The AAMC released a more recent report on telehealth competencies, which includes issues such as accessibility and equity, legal requirements and patient safety. The American Board of Telehealth offers certification programs, and the University of Virginia’s Karen S. Rheuban Center for Telehealth has accredited online courses.
Kristi Henderson, senior vice president of the Center for Digital Health at Optum Health, also highlighted the importance of training and how the industry was at an “important crossroads” for the future of telehealth.
“If we’re going to ensure really smooth continuity of care, good handoffs and escalations, understanding when virtual care is appropriate and when it’s not for certain levels of care, then we’ve got work to be done for education and training, and that’s across all types of clinical and clinical support roles,” she said.
Deanna Larson, CEO of Avera eCARE, added that as providers and patients emerge from the “Wild West” of telehealth adoption during the pandemic, regulatory requirements and standardized quality need to be understood.
MORE FROM ATA2021: Dr. Joseph Kvedar explains what’s next for telehealth.
Those foundational pieces can include security considerations, HIPAA compliance and basic technical troubleshooting, such as making sure a patient can hear and see a provider on a given videoconferencing platform.
And though virtual care is here to stay, Larson added that in-person visits won’t disappear, and that these modes of care are complementary to each other. But the infrastructure that exists for brick-and-mortar settings needs to be strengthened for virtual care as well.
Recognizing Informal Caregivers in Healthcare
Though the panel discussion “Skills for Care – What is the Need and What Does Good Care Look Like?” focused on caregiving in the European Union and the U.K., the perspectives shared could still inform the long-term care landscape in the U.S.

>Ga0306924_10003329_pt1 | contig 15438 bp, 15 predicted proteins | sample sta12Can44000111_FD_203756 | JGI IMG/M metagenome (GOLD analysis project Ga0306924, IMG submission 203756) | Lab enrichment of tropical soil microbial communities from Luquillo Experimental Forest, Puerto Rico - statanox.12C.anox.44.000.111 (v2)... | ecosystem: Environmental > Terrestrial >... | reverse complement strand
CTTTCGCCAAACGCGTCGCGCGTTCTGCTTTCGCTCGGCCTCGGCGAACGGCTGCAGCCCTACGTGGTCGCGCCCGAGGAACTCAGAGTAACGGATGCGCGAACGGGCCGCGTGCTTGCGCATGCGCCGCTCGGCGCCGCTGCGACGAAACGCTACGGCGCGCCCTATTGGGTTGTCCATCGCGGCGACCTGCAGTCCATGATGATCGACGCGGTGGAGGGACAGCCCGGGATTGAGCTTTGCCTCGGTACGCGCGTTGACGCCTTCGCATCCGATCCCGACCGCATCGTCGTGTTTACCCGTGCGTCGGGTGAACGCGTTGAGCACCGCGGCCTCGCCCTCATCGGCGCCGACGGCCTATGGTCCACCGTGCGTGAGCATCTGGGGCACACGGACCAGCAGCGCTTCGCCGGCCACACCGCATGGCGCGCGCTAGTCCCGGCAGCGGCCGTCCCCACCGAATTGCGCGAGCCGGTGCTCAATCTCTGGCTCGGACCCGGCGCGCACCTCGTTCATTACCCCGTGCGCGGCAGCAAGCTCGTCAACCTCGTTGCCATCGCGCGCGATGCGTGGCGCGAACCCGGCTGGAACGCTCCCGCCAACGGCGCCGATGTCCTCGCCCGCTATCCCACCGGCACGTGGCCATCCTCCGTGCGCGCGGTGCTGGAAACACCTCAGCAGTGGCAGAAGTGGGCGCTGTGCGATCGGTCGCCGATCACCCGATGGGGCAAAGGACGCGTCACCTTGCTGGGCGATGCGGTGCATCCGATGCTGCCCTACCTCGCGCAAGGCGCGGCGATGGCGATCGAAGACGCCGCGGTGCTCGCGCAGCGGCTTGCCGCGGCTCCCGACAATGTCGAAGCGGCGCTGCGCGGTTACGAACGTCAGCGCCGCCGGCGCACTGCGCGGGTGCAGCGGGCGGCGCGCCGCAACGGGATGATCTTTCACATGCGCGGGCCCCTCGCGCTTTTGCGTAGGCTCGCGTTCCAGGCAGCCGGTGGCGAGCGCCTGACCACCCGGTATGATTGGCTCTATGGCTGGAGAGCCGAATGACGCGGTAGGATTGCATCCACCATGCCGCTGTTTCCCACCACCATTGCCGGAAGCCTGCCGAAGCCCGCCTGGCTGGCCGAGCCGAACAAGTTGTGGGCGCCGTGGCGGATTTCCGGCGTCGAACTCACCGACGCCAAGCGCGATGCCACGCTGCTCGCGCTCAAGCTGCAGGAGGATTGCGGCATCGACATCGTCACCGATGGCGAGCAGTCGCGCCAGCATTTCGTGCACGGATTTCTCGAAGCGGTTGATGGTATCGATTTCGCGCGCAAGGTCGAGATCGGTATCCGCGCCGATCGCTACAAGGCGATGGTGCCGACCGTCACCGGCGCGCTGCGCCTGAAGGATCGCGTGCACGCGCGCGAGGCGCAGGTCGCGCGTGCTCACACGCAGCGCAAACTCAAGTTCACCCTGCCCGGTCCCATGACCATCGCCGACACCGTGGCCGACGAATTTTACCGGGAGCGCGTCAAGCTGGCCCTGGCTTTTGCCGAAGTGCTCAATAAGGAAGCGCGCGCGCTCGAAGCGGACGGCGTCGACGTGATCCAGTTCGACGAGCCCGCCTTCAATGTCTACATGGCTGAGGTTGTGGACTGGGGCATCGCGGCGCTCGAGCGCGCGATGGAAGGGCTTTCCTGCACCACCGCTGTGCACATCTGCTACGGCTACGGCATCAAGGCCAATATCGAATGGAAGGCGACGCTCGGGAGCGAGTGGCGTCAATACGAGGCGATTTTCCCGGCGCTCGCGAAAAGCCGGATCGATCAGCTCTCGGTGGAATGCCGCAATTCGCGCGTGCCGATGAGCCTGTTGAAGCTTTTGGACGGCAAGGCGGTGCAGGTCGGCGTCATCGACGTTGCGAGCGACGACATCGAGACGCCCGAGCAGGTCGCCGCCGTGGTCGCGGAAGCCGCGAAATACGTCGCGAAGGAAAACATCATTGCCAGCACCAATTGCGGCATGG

According to estimates from the National Alliance for Caregiving and AARP, more than 1 in 5 Americans served as a caregiver for an adult or child with health or functional needs in 2020. The U.S. also faces a professional caregiver shortage and high turnover rates in the sector, a worrying trend with the growing population of older adults over the next decade.
MORE FROM ATA2021: Why telehealth is key to access for every patient population.
That’s why it’s important to affirm the much-needed role of informal caregivers, those who are unpaid, who often include family members. Claire Champeix, policy officer for European network Eurocarers, highlighted the need for accessible education and formal recognition of informal caregivers.
And a digital-first strategy has helped in Ireland’s healthcare sector, said Martin Curley, director of Digital Transformation and Open Innovation at Health Service Executive.
Digital Health Benefits Expand for Employees
Large employers have expanded their offerings of digital health benefits, and some 80 percent of them anticipate a larger role for virtual care in general in their health programs in the future, according to Mercer’s 2020 National Survey of Employer-Sponsored Health Plans.
Businesses can also move the needle on virtual care when they include it as part of their benefits package, experts shared during the session called “Employers as Catalysts for Telehealth.”
“I liken it to, this is 1999 internet, and we’re at the very nascent stages of very exciting, compelling solutions that can make impact in a good way,” said Jason Parrott, senior manager of global healthcare and well-being strategy at Boeing.
READ MORE: Efficiency and personalization are the future of digital health technology.
The adoption of such digital benefits shows promise, from text-based health solutions to remote chronic-condition management. “We’re moving away from being reactive to more real-time, near real-time,” Parrott added.
When employers consider a digital health solution as part of their benefits package, healthcare industry strategist Ted Schwab said, they need to consider whether the solution works, whether it can be tailored to meet the needs of their beneficiaries, whether it’s secure, whether it can connect to other solutions and whether the company offering the solution has financial staying power.
Parrott added that “proven demonstrable outcomes” — financially, clinically and with patient experience — will have staying power with employers.
Keep this page bookmarked for articles from the event, which runs through June 29. Follow us on Twitter @HealthTechMag as well as the official organization account, @AmericanTelemed, and join the conversation using the hashtags #ATA2021 and #GoTelehealth.